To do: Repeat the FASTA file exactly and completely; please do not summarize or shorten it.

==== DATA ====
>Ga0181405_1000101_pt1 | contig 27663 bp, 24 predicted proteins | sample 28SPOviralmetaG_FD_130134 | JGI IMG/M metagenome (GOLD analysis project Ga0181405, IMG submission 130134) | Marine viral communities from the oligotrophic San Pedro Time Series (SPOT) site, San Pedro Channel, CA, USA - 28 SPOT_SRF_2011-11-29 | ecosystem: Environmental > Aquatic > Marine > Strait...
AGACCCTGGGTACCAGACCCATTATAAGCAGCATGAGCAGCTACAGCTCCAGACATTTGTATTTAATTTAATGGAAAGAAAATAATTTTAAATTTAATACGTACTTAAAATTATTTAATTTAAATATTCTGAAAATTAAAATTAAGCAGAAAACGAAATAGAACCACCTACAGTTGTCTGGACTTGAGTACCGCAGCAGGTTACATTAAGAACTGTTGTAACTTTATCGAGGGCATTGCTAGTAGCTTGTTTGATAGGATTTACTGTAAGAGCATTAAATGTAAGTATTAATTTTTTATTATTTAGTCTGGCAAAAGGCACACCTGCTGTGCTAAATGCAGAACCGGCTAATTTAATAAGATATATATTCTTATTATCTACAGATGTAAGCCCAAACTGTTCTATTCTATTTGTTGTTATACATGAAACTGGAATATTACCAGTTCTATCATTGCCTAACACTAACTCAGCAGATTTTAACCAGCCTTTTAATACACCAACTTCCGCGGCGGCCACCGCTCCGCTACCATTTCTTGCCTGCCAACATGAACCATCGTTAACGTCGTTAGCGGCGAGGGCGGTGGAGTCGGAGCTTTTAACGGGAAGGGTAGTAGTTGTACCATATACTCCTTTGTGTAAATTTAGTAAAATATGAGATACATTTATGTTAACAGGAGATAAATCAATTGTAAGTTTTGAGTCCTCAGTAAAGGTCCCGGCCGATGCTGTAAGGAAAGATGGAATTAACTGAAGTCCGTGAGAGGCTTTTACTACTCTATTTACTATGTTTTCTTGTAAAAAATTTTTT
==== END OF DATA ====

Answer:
>Ga0181405_1000101_pt1 | contig 27663 bp, 24 predicted proteins | sample 28SPOviralmetaG_FD_130134 | JGI IMG/M metagenome (GOLD analysis project Ga0181405, IMG submission 130134) | Marine viral communities from the oligotrophic San Pedro Time Series (SPOT) site, San Pedro Channel, CA, USA - 28 SPOT_SRF_2011-11-29 | ecosystem: Environmental > Aquatic > Marine > Strait...
AGACCCTGGGTACCAGACCCATTATAAGCAGCATGAGCAGCTACAGCTCCAGACATTTGTATTTAATTTAATGGAAAGAAAATAATTTTAAATTTAATACGTACTTAAAATTATTTAATTTAAATATTCTGAAAATTAAAATTAAGCAGAAAACGAAATAGAACCACCTACAGTTGTCTGGACTTGAGTACCGCAGCAGGTTACATTAAGAACTGTTGTAACTTTATCGAGGGCATTGCTAGTAGCTTGTTTGATAGGATTTACTGTAAGAGCATTAAATGTAAGTATTAATTTTTTATTATTTAGTCTGGCAAAAGGCACACCTGCTGTGCTAAATGCAGAACCGGCTAATTTAATAAGATATATATTCTTATTATCTACAGATGTAAGCCCAAACTGTTCTATTCTATTTGTTGTTATACATGAAACTGGAATATTACCAGTTCTATCATTGCCTAACACTAACTCAGCAGATTTTAACCAGCCTTTTAATACACCAACTTCCGCGGCGGCCACCGCTCCGCTACCATTTCTTGCCTGCCAACATGAACCATCGTTAACGTCGTTAGCGGCGAGGGCGGTGGAGTCGGAGCTTTTAACGGGAAGGGTAGTAGTTGTACCATATACTCCTTTGTGTAAATTTAGTAAAATATGAGATACATTTATGTTAACAGGAGATAAATCAATTGTAAGTTTTGAGTCCTCAGTAAAGGTCCCGGCCGATGCTGTAAGGAAAGATGGAATTAACTGAAGTCCGTGAGAGGCTTTTACTACTCTATTTACTATGTTTTCTTGTAAAAAATTTTTT